Aussies in NBA: Bogut talks season success, Twitter and media responsibility
|Winston Zhang||Dec 4, 2015|
Repeat championships have never been a given. Even the ageless and fluid machine that is the San Antonio Spurs have never managed to do so. It might be bad luck in some cases, but winning it all once, is enough for many players to lose the competitive hunger that's a prerequisite to the promised land.
This, however, doesn't seem like a problem for Andrew Bogut and the Golden State Warriors.
It's probably a serious understatement to say that the Dubs are having a barnstormer of a season so far. After beating the Hornets 116-99 in their last game, their record now stands at 20-0, with every win extending the record for longest win streak to begin a season. For all the doubt and noise in the offseason about how the Dubs were 'lucky' to win the title last season, this white-hot form has utterly removed all doubt over their championship credentials.
In a recent interview with Rolling Stone, Bogey credits team continuity and the aforementioned doubting Thomases for the razor-sharp start to the season.
"We just brought back pretty much the same team and the same coaches, so there weren't a lot of changes – I think we just flowed right into the season. We had some motivation with everyone's comments during the offseason that we were lucky and whatnot; we have a lot of guys who are pretty proud of what we achieved and pretty pissed off at what people have said about how we achieved it. It's just more fuel to try to get that back-to-back."
This vim and vigour has found its way to the Twitter-verse as well. After the win over the Utah Jazz on November 30th, Ben Dowsett, an associate editor at Salt City Hoops and a senior writer at Basketball Insiders, had things to say about the Warriors, criticizing their alleged behaviour following the victory.
The response from the Warriors was pretty swift, with Bogut getting in the act as well.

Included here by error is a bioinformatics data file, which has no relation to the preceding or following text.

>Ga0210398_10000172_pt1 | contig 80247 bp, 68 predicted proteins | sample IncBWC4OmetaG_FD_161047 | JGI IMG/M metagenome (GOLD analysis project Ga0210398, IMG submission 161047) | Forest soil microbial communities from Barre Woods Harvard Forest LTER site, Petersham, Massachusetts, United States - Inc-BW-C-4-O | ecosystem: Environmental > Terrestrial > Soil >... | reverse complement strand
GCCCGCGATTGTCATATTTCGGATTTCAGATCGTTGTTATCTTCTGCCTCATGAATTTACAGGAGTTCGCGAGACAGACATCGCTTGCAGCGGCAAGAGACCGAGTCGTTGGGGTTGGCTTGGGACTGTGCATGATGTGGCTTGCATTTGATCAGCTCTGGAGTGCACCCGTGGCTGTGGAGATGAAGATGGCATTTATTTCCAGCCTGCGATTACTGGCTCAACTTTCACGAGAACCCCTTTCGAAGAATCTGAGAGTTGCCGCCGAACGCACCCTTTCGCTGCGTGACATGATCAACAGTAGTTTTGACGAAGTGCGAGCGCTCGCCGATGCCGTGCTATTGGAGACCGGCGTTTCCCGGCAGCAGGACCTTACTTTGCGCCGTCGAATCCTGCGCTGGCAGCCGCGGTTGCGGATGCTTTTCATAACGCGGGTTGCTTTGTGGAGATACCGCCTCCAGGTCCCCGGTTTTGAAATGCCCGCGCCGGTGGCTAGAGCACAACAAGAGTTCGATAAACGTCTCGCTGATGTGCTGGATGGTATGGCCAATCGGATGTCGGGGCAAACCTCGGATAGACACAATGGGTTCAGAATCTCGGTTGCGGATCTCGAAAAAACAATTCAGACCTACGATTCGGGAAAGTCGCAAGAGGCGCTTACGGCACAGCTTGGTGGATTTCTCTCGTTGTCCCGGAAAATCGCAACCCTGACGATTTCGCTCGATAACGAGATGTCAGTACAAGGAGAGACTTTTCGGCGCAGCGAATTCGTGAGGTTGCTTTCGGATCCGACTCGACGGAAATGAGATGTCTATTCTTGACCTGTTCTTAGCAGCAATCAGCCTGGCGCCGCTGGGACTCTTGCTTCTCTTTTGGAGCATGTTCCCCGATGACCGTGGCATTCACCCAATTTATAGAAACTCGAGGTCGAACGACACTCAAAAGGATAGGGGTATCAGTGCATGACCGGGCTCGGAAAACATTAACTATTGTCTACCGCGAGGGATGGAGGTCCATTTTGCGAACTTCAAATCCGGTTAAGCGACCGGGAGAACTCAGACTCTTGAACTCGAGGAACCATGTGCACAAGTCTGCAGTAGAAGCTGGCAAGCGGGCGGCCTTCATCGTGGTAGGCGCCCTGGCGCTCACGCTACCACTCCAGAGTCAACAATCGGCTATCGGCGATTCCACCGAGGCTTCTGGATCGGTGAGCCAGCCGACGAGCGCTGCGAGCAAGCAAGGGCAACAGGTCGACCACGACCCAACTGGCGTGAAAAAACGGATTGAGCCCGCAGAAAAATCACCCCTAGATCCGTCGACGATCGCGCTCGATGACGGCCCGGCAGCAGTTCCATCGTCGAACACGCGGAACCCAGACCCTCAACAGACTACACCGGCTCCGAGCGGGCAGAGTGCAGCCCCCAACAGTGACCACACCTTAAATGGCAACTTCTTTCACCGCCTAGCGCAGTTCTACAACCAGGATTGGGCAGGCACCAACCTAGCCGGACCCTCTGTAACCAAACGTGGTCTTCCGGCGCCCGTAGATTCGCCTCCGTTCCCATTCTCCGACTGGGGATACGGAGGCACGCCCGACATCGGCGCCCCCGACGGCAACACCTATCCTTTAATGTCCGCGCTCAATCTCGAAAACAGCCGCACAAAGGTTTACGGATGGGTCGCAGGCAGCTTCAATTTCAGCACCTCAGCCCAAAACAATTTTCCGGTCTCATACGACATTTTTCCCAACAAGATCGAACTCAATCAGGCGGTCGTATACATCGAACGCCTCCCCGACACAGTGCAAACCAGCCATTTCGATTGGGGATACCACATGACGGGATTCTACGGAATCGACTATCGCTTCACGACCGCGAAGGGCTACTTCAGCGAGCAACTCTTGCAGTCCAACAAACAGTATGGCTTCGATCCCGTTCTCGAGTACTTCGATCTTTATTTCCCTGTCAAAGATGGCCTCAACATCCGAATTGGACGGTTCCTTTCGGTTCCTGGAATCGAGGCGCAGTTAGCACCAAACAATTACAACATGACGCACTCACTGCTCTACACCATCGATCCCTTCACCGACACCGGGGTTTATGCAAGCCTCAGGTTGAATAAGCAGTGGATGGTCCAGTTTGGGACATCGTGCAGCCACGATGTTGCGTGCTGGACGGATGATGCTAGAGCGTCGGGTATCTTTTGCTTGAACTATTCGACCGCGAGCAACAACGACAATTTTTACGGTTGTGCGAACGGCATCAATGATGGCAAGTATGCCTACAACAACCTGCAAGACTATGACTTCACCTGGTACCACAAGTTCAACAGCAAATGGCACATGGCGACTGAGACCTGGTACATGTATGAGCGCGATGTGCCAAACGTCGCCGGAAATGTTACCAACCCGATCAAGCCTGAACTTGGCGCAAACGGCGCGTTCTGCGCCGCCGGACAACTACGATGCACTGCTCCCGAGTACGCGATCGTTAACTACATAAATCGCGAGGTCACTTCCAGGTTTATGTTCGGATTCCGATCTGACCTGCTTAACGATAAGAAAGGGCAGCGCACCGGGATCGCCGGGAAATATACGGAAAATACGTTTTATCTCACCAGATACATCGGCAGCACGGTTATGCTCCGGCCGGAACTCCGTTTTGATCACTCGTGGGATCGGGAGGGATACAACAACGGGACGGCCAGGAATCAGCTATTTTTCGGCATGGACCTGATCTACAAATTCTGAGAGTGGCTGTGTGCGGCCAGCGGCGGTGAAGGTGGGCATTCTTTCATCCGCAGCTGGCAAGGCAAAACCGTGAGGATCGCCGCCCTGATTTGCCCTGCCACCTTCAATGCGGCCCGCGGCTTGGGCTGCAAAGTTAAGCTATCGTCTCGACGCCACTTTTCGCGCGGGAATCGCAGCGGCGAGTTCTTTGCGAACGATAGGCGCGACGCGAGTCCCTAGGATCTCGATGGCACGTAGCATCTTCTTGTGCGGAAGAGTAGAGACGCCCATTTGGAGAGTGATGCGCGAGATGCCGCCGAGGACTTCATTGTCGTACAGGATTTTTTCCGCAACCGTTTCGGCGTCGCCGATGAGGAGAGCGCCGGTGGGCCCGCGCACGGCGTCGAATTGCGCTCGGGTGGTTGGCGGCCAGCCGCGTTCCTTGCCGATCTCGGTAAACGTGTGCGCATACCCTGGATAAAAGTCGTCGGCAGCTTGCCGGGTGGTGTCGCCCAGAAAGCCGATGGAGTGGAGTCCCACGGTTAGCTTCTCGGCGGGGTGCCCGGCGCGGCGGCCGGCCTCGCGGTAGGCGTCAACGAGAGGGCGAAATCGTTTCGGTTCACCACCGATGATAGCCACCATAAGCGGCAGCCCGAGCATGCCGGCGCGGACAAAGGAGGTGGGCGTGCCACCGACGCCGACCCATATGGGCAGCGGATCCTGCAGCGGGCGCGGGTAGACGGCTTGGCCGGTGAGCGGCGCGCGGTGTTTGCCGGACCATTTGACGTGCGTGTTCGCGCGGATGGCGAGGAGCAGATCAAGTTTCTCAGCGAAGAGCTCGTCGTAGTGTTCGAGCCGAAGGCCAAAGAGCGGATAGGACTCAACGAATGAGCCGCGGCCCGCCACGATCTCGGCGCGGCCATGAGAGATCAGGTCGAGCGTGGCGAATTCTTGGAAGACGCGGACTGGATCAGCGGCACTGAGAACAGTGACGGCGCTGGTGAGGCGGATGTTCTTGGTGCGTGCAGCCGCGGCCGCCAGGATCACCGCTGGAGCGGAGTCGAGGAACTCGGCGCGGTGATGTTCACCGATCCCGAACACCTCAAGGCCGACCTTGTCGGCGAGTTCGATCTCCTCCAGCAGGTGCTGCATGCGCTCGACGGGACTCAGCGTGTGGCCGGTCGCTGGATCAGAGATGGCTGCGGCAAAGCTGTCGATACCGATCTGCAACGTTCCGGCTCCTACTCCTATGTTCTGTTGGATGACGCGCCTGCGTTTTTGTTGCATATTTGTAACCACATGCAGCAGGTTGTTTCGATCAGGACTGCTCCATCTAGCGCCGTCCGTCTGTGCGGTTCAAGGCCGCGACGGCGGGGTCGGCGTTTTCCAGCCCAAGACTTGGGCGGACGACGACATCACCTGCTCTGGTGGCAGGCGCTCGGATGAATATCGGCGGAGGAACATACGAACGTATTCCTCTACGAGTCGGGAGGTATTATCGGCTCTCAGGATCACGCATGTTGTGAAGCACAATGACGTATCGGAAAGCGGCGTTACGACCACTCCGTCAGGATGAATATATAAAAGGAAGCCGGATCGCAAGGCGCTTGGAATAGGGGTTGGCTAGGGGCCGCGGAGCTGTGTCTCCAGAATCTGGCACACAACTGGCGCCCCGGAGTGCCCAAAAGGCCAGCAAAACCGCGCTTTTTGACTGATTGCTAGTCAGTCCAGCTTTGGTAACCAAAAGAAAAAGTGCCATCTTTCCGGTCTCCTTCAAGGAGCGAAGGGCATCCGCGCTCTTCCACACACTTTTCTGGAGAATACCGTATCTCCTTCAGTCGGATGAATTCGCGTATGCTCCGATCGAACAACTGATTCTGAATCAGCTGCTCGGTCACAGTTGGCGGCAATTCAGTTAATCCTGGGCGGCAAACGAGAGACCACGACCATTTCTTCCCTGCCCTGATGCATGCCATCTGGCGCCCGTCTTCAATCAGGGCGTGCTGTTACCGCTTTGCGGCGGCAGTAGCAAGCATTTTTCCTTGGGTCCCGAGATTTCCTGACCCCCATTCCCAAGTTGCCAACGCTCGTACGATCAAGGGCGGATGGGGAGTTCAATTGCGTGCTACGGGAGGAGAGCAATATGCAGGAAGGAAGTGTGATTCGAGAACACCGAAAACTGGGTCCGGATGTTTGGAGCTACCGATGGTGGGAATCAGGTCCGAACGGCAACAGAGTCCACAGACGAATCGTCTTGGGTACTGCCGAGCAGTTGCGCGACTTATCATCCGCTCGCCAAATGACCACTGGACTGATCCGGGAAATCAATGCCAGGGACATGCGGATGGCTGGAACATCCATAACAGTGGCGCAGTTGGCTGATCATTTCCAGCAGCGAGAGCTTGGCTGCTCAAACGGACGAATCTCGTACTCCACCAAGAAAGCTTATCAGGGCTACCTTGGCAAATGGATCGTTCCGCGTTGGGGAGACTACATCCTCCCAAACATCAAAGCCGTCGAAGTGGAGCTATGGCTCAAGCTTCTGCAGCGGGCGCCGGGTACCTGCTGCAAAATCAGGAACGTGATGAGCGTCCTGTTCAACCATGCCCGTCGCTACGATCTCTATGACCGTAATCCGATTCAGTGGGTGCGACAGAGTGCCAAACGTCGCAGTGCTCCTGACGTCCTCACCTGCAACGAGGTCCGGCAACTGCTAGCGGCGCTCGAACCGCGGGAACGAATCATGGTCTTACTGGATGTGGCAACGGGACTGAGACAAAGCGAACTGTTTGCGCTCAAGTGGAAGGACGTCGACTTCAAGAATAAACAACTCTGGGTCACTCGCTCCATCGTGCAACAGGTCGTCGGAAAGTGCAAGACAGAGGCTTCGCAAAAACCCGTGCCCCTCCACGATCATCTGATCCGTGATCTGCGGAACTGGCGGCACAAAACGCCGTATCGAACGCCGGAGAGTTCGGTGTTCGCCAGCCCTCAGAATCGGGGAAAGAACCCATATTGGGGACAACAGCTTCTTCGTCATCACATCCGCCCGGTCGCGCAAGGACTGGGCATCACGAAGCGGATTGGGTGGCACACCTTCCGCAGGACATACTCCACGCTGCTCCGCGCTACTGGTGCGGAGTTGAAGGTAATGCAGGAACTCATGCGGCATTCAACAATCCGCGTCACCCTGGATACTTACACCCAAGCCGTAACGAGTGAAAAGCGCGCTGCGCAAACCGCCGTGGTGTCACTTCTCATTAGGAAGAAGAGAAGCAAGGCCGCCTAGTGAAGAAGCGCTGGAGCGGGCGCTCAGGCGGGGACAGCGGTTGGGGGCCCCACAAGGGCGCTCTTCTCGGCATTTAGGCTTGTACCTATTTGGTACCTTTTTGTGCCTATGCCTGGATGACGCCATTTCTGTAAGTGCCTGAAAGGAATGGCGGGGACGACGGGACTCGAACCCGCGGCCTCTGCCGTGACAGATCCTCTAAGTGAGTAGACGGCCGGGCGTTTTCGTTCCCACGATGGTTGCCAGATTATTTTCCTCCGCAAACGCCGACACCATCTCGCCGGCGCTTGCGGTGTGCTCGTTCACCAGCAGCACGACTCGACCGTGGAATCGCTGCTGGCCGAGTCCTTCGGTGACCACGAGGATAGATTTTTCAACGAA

Bogut takes some pleasure in debating with fans and critics alike on Twitter:
"If someone pisses me off, it's always fun to get back at them. It's good to get into it with fans. A lot of people don't realize that most of my tweets are very sarcastic, or you know, I'm usually joking a lot. But most people using the Internet can't judge context, so a lot of stupid people get fired up and think I'm serious. Generally, 99 percent of my tweets are not serious at all. That's just a part of it now: There are a lot of dumb people out there making a big deal out of things that aren't serious."
Bogey's final word on the 'eavesdroppers' came in a civil exchange with Ethan Sherwood Strauss.
There is definitely a discussion to be had here about credentialed personnel's media responsibility. Should they only be reporting what they obtain from interviews, or should anything that goes on in the locker room be considered fair game?
A lot of the juicier quotes and information come from media members having a good relationship with the players. Writers like Strauss can have a buddy-buddy exchange with players like Bogut because of these relationships. But what if something not-so-pretty occurs? Does the journalist put his (no doubt painstakingly) cultivated relationships in potential jeopardy to report it?
It's a thin and very difficult line for media personnel to straddle. As for us readers, it's important to be discerning about what we read as well. Bogey has a point about certain media members being undeserving of their passes, but as he himself admits, it can be tough to separate the wheat from the chaff. Active and engaged reading on our part would help make sure the better ones get the recognition and credit they deserve.